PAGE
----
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Retrospective – Buffalo Springfield


(1969), 8/10
According to legend, Stephen Stills chased down the black hearse driven by Canadians Neil Young and Bruce Palmer, forming the basis for 1960’s L.A. folk-rock group Buffalo Springfield. While Buffalo Springfield lasted less than two years and three albums and only enjoyed one hit single (Stills’ ‘For What It’s Worth’, aka “Stop, hey, what’s that sound?”, which has been retrospectively adopted as a counter-cultural anthem by TV documentaries and feel-good movie makers), if nothing else they are notable as a training ground.

Neil Young went on to a long and varied solo career, Stills formed Crosby, Stills and Nash while third singer-guitarist Richie Furay formed country-rock group Poco. So while Buffalo Springfield were a seminal group in their own right, Retrospective is doubly interesting as a fascinating insight into the development of Young and Stills.

Young’s restless creativity kicks in right from day one of the Springfield; he’s already self-mythologising in ‘Broken Arrow’ while his six songs on Retrospective presage the amount of musical ground he would cover in his solo career. Young was less than confident about his vocal abilities so Furay takes on the lead vocals on the charming ‘Nowadays Clancy Can’t Even Sing’.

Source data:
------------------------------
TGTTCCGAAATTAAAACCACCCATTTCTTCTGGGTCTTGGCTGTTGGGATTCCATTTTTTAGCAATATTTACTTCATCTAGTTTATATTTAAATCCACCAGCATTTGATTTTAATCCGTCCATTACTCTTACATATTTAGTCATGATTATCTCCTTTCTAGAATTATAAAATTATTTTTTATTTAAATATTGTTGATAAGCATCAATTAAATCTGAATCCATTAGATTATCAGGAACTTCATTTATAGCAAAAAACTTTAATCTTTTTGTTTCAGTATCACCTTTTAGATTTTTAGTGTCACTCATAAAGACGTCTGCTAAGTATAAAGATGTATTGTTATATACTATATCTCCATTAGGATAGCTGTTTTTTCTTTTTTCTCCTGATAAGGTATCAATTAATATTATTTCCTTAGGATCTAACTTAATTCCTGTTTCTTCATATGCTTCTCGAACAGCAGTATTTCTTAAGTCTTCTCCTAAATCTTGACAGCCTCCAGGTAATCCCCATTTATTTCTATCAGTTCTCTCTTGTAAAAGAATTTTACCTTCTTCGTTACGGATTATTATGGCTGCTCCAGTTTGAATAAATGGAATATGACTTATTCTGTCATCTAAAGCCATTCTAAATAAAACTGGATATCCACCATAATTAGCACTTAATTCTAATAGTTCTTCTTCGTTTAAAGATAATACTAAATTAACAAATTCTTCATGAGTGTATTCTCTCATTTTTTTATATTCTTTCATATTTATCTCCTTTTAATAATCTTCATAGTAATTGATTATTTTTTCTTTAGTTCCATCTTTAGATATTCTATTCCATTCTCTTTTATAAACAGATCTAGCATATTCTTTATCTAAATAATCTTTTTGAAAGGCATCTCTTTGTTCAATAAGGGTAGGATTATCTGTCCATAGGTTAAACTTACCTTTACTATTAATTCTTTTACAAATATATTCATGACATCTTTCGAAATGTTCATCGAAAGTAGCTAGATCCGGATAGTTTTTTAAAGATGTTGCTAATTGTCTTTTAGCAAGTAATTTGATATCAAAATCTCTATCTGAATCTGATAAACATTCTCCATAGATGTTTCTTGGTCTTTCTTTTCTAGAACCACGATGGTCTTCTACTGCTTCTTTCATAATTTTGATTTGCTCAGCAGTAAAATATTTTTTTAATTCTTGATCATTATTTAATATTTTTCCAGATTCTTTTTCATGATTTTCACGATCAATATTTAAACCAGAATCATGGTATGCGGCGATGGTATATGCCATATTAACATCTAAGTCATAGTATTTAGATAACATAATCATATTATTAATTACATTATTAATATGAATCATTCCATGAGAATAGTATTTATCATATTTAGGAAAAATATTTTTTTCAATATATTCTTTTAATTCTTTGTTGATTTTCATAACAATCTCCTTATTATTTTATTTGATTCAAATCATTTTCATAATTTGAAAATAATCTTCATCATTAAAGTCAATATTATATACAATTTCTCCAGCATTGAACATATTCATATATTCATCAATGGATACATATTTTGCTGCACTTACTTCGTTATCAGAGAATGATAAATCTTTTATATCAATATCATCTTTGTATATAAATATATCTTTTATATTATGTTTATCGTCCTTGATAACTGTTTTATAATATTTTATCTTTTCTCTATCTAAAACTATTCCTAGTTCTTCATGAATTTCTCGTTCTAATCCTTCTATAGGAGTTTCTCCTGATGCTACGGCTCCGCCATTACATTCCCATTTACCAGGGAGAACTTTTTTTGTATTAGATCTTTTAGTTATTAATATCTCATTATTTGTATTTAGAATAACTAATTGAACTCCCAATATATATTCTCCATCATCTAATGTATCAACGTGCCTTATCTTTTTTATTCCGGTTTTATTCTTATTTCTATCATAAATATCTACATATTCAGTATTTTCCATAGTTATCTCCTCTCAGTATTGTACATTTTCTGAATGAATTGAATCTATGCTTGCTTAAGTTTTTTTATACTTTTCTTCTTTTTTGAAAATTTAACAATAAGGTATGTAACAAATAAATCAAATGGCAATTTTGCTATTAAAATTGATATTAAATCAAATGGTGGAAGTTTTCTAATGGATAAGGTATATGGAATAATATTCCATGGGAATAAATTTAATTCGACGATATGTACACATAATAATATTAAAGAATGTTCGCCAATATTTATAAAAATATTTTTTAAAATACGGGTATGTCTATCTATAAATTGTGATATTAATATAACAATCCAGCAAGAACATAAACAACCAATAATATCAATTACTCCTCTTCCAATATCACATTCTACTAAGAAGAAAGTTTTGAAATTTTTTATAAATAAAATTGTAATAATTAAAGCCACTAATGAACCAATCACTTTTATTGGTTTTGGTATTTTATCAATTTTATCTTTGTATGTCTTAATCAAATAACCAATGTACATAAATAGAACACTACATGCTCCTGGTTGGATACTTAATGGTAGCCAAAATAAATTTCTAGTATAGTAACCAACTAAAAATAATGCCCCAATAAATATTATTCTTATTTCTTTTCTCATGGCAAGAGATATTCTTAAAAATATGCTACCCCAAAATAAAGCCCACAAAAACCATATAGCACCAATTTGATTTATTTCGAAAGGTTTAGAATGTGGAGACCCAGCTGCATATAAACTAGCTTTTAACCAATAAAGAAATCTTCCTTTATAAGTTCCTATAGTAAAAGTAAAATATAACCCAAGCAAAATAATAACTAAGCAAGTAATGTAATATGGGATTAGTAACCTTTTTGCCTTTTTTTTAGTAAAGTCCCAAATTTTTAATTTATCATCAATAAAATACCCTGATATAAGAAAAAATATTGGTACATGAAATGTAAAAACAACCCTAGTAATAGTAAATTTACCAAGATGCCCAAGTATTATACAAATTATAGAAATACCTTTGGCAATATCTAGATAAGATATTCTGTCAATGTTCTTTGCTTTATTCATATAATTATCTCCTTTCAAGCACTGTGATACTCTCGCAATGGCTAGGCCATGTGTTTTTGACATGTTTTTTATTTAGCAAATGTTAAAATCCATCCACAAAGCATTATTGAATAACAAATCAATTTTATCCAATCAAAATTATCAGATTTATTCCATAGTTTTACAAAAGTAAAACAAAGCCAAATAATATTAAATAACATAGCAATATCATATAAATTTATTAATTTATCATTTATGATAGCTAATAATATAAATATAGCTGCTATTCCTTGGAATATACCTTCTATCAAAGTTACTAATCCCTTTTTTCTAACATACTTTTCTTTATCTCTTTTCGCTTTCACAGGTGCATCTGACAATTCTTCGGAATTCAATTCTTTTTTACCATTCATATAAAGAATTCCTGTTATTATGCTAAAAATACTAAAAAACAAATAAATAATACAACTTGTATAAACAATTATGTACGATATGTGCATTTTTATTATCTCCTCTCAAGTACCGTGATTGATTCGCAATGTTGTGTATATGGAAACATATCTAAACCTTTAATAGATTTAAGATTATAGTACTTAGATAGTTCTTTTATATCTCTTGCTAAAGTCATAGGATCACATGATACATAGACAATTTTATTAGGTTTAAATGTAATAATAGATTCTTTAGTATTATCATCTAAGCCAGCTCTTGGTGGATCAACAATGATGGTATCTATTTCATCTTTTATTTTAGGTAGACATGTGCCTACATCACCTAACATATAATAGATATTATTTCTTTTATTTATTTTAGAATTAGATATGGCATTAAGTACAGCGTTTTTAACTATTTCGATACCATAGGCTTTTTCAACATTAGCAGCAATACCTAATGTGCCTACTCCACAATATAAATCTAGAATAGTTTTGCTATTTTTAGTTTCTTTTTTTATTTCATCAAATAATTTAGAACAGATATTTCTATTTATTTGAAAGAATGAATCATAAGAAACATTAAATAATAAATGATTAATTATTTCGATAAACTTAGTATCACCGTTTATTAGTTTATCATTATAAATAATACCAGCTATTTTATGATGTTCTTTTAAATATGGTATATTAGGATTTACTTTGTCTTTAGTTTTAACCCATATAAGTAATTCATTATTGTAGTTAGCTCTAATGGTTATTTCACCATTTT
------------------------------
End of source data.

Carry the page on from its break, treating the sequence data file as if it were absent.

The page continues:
On the other hand, Stills’ material on Retrospective has a degree of charm, but it hardly points the way to his early CSN peaks like ‘Suite: Judy Blue Eyes’ and ‘Carry On’; ‘Go and Say Goodbye’ sounds like apt material for a uncool folk outfit like The Seekers or The Kingston Trio. The time in between the demise of Buffalo Springfield and Crosby, Stills and Nash was well spent in day long jamming sessions with Jimi Hendrix. While Stills arguably turned out as a superior guitarist to the more heralded Young, his skills haven’t come to fruition here

Young’s guitar lines in ‘For What It’s Worth’ are minimalist perfection; the solo he produces in the fade-out is modest but it fits the song perfectly. Along with ‘For What It’s Worth’, Young’s epics are the most noteworthy pieces on Retrospective; the multi-part ‘Broken Arrow’ wears its obvious Sgt. Peppers influences on its sleeve, while ‘Expecting to Fly’ is a beautiful string laden ballad. Stills’ ‘Rock and Roll Woman’, supposedly about Jefferson Airplane’s Grace Slick, combines David Crosby and Stills voices on record for the first time with excellent results. Furay’s sole contribution ‘Kind Woman’ is merely pleasant.

With only two years of material, some of the material isn’t quite compilation worthy. While it may be more sensible to buy Buffalo Springfield’s individual albums, Retrospective is an excellent budget priced selection of a slightly overlooked sixties group.

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